Liberals are precious – their love is for humanity as an abstraction. Meanwhile, individual people must fend for themselves. Liberal policies may be motivates by moral values but, in practice, they do more damage than have any imperialist policies in history. Protectionist policies motivated by moral concerns curtail trade in exactly those countries most in need of openings to the world. Such moves deny the poor of the world the self-help measures that provide the first rungs on the ladder out of poverty. At best, the liberals would promote the dependency-producing welfare state as a substitute for trade. Liberals redistribute wealth; they do not create it – that requires sweat and liberals aren’t into sweat.

And if the United Students Against Sweatshops get their way, the World Trade Organization, the only positive international organization, will become an arm of Greenpeace, Amnesty International and Ralph Nader’s brigades. Economic protectionists – labor unions and their corporate allies – have forged an unholy alliance with these groups. Protectionists have become cross-dressers – seeking to cloak their traditional special-interest cause in moral garb. They must not be allowed to succeed.

In effect, advocates of consumer boycotts seek to implement in other countries a liberal vision that is increasingly discredited here at home. It’s as if they are saying, “The poor may not be able to afford our level of regulation but by God they’re going to get the chance.” And if progressivism fails there, too, and the poor are made even worse off, they can always say, “Well, we tried!”

Progressivism no longer can do much damage here at home – Americans no longer are listening to liberal polemicists – but the poor of the world remain vulnerable. American supermarkets and department stores don’t need to buy from Burma or tropical villagers or Bangladeshi school children. If a boycott is threatened, the Levi-Strauss firms of America simply will shift to a less controversial substitute. The producer won’t suffer; the wealthier customers will never notice – although the working poor will find their choices narrowing dramatically. Most tragically, the thwarted dreams of the child in Asia will never be heard at all on the nightly news. Instead, we will hear only tales of moral triumph from a compliant media. A proud Mattel will note that “we sell toys to children – and we don’t ask children to make toys!”

Americans have a proud egalitarian tradition. As a child I was proud when a family friend working in Latin America discussed his policy of paying local workers the same rate as Americans. His attitude – the traditional American views – is that merit, not ethnicity, should determine outcome. But that egalitarian view has been subverted into a form of radical egalitarianism which argues for equality of outcome – even when we have no meaningful way of bringing about that outcome. Americans should seek a world where children will not have to go into the fields or the factories, where they too will have the opportunity to build intellectual capital for the future. Tragically, that day is not yet. Today, people must painfully accumulate tiny amounts of capital through family efforts, and, for many, only open world trade offers them an opportunity to climb out of poverty.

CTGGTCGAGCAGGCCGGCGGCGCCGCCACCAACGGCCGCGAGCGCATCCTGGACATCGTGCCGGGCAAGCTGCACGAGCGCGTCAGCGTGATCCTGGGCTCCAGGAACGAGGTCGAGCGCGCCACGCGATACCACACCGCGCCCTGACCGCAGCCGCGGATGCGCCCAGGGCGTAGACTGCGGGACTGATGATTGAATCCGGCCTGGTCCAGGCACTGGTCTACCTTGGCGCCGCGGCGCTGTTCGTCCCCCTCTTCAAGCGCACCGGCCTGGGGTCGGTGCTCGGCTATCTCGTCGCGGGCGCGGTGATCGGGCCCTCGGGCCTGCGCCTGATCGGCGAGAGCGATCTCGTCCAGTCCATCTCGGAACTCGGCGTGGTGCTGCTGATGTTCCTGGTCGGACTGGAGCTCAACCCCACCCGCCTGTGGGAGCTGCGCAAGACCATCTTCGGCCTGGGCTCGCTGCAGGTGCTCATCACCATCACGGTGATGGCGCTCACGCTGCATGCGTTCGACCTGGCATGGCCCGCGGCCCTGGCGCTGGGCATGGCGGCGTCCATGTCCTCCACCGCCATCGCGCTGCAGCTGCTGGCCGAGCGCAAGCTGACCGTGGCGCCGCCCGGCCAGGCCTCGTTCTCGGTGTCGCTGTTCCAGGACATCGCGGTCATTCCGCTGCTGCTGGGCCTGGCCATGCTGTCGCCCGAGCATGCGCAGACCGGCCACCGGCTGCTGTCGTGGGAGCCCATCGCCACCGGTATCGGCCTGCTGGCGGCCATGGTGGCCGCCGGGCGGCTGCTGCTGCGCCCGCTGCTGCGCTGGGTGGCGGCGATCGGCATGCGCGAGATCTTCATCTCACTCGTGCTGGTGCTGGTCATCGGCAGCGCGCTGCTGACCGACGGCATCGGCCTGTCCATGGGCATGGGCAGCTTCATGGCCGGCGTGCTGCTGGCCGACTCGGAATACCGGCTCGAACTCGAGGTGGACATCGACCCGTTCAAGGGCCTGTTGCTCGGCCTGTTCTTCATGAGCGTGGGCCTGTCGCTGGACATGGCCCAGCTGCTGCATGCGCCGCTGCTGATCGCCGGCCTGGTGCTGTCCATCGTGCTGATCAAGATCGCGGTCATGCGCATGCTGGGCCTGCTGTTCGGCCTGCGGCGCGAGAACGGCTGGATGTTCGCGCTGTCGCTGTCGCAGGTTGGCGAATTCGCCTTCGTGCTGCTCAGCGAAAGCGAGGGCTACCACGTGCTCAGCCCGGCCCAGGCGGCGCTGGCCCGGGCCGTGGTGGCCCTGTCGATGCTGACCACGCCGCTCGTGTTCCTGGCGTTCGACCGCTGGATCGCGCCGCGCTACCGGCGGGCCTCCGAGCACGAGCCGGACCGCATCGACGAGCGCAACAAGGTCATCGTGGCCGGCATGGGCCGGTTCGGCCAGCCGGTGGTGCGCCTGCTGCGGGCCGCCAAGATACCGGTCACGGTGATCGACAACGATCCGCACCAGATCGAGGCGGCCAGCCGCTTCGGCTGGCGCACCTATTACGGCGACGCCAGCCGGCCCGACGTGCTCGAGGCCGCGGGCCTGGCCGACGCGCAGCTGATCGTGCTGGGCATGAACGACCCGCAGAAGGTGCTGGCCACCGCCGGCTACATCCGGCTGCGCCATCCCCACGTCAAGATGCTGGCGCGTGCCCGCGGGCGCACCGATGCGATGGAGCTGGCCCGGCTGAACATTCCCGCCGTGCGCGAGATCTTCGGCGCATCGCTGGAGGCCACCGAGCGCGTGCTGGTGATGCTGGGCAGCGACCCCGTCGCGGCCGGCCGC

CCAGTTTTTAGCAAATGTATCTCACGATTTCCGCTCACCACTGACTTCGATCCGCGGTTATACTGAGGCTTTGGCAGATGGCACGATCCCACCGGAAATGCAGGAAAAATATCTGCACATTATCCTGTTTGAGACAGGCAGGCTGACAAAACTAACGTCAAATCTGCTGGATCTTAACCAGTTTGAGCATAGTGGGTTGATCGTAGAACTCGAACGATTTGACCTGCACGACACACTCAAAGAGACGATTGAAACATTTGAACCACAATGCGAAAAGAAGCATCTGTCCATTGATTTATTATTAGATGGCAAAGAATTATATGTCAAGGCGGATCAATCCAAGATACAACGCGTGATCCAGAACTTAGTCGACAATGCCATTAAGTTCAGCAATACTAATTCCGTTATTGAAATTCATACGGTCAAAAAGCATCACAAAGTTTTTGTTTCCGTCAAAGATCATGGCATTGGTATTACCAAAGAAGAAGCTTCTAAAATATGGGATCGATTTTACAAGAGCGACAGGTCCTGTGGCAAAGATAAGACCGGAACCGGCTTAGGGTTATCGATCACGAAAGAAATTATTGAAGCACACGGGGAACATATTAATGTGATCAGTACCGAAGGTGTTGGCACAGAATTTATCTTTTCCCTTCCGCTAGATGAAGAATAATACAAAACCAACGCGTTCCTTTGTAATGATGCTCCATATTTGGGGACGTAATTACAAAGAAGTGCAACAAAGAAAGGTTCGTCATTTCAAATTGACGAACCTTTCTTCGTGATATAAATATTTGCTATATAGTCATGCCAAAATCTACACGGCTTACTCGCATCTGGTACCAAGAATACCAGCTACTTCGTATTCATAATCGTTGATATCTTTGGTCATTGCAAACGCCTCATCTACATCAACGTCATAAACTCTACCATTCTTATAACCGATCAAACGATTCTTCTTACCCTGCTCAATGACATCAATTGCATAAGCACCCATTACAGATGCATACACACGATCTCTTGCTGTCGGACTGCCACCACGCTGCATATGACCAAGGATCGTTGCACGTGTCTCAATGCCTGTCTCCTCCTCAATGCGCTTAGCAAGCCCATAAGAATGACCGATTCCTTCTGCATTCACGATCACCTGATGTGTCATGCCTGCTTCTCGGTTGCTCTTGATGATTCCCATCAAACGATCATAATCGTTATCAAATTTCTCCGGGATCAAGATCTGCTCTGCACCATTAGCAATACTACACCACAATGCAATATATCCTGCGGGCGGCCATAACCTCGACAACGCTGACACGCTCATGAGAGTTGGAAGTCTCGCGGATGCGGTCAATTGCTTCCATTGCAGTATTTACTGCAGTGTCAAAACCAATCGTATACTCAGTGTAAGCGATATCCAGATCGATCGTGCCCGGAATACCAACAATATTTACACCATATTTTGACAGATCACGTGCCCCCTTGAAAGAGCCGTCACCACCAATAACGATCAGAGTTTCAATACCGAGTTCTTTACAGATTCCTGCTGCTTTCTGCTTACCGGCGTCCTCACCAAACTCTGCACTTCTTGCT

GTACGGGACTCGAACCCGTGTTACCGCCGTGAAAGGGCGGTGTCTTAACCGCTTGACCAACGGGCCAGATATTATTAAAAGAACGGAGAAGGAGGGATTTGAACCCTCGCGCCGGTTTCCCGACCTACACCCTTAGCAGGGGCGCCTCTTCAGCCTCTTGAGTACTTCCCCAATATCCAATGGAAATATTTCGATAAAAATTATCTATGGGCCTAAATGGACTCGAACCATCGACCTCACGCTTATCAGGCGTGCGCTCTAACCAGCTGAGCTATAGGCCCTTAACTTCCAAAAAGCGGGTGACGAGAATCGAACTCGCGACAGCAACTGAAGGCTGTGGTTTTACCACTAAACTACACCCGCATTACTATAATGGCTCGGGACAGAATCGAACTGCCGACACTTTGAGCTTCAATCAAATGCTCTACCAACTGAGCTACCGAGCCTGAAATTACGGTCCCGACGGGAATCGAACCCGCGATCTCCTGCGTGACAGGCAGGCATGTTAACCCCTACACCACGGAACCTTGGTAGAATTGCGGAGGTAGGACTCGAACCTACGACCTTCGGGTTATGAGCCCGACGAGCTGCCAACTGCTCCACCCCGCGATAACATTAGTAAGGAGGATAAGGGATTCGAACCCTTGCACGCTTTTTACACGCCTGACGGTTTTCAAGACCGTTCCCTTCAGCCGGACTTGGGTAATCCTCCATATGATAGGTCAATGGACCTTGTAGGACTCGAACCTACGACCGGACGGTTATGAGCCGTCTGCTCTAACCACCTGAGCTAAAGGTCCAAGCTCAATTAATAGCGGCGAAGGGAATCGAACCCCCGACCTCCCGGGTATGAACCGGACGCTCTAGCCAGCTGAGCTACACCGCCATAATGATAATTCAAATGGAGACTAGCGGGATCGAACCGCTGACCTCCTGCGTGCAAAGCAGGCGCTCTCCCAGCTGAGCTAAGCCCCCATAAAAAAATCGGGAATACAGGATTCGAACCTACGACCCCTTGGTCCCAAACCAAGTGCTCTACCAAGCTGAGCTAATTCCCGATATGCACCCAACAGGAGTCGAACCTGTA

America, of course, has its own special poverty problems. For example, some religious communities, such as the Amish, hold beliefs that make it difficult for them to participate fully in the American prosperity. Their traditional nontechnological lifestyle makes it critical for their children to contribute to family income very early in life. And Congress has enacted laws to allow them to work at an early age under conditions that many of us well might find distasteful. Our reasons for doing so are understandable. Americans respect religious beliefs – even those we do not support – and we recognize that allowing Amish children to labor in their communities may help them reach responsible adulthood. Indeed, even strong opponents of child labor recognize that value. Rep. George Miller, a California Democrat, in these pages (July 15, 1996, p. 26) noted that “child labor contributes to family income and can even train children for future work.” In tomorrow’s Internet economy sanctions against child labor take on an even more oppressive note because there is every reason to believe that even some school-age children will be able to leapfrog from poverty to prosperity by working at home on laptop computers. Do we really wish to let child-labor restrictions hamstring the Bill Gates of the next generation?

Sadly, leaders of consumer boycotts who drape themselves in the banner of a children’s crusade will not protect the children of the world. It even may be argues that such is not really their purpose. Liberal protectionists’ real goal is to protect their liberal sensitivities. How much more pleasant to ban all ugliness from the world. Boycotts, global child-labor laws, sanctions against developing-world products, minimum-wage laws – all are motivated not primarily by the desire to help the poor but rather to protect liberals from reality shock.

And to those who argue that we must increase the wealth of these people so that their children would not have to work, we must ask: But how? Show us a practical way of achieving that desirable result. To cut off painful options based on the theoretical argument that such choices should not be necessary is to assuage an elitist aesthetic concern at the expense of those who would have desperately preferred freedom to choose. Trade offers a slow escape from poverty. Feel-good remedies leave the poor anchored in place. But escapist fantasies are too high a price to pay for boycott policies whose only connection to civility and humaneness is their superficial attractiveness.